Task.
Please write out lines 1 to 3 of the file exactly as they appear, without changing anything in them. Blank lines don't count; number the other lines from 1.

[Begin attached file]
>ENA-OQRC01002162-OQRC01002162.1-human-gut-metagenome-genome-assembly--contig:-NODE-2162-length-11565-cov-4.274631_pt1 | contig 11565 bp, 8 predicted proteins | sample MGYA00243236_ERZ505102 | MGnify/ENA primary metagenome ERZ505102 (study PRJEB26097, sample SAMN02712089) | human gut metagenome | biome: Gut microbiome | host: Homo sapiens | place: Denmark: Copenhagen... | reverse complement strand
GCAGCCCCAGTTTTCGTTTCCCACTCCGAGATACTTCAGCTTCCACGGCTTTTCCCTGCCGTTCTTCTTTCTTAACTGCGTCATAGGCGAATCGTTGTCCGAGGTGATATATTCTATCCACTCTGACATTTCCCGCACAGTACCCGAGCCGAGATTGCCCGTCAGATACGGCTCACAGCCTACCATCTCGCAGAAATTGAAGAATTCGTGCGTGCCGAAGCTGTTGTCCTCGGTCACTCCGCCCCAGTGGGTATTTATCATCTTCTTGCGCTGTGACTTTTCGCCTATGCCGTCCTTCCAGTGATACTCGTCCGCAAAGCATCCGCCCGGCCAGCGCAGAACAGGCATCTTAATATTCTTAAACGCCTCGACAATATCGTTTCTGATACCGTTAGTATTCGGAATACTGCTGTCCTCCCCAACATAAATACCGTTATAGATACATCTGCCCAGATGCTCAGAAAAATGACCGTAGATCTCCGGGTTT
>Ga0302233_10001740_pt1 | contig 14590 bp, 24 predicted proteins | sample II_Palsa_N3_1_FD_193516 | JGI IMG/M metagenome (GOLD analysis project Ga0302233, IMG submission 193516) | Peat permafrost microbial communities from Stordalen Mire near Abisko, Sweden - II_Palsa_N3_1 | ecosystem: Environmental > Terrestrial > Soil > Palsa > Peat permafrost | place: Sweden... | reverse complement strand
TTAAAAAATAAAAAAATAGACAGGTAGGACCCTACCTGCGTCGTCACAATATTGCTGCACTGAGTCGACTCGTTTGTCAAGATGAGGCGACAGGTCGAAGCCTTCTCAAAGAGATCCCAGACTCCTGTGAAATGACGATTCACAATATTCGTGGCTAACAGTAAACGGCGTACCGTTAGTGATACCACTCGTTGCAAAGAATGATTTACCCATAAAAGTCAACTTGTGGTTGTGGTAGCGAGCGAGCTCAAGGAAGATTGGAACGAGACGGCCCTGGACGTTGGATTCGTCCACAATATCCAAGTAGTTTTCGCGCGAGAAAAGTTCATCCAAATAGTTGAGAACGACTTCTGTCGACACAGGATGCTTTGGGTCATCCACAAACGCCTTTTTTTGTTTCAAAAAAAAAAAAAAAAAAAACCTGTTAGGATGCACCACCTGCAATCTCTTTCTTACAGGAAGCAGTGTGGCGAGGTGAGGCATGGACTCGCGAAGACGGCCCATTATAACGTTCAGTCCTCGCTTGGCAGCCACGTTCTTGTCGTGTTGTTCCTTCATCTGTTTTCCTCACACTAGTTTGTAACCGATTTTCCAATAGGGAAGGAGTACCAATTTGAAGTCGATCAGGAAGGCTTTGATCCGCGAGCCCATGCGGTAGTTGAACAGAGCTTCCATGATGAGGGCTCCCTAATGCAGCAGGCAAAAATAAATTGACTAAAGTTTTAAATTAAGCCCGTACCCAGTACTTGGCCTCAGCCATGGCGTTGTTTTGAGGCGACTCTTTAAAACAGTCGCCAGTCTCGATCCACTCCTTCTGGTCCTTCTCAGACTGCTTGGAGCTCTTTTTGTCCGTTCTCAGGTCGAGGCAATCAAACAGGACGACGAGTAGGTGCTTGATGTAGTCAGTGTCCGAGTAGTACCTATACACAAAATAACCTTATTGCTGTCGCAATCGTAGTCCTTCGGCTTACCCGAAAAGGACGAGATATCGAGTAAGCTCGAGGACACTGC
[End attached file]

>ENA-OQRC01002162-OQRC01002162.1-human-gut-metagenome-genome-assembly--contig:-NODE-2162-length-11565-cov-4.274631_pt1 | contig 11565 bp, 8 predicted proteins | sample MGYA00243236_ERZ505102 | MGnify/ENA primary metagenome ERZ505102 (study PRJEB26097, sample SAMN02712089) | human gut metagenome | biome: Gut microbiome | host: Homo sapiens | place: Denmark: Copenhagen... | reverse complement strand
GCAGCCCCAGTTTTCGTTTCCCACTCCGAGATACTTCAGCTTCCACGGCTTTTCCCTGCCGTTCTTCTTTCTTAACTGCGTCATAGGCGAATCGTTGTCCGAGGTGATATATTCTATCCACTCTGACATTTCCCGCACAGTACCCGAGCCGAGATTGCCCGTCAGATACGGCTCACAGCCTACCATCTCGCAGAAATTGAAGAATTCGTGCGTGCCGAAGCTGTTGTCCTCGGTCACTCCGCCCCAGTGGGTATTTATCATCTTCTTGCGCTGTGACTTTTCGCCTATGCCGTCCTTCCAGTGATACTCGTCCGCAAAGCATCCGCCCGGCCAGCGCAGAACAGGCATCTTAATATTCTTAAACGCCTCGACAATATCGTTTCTGATACCGTTAGTATTCGGAATACTGCTGTCCTCCCCAACATAAATACCGTTATAGATACATCTGCCCAGATGCTCAGAAAAATGACCGTAGATCTCCGGGTTT
>Ga0302233_10001740_pt1 | contig 14590 bp, 24 predicted proteins | sample II_Palsa_N3_1_FD_193516 | JGI IMG/M metagenome (GOLD analysis project Ga0302233, IMG submission 193516) | Peat permafrost microbial communities from Stordalen Mire near Abisko, Sweden - II_Palsa_N3_1 | ecosystem: Environmental > Terrestrial > Soil > Palsa > Peat permafrost | place: Sweden... | reverse complement strand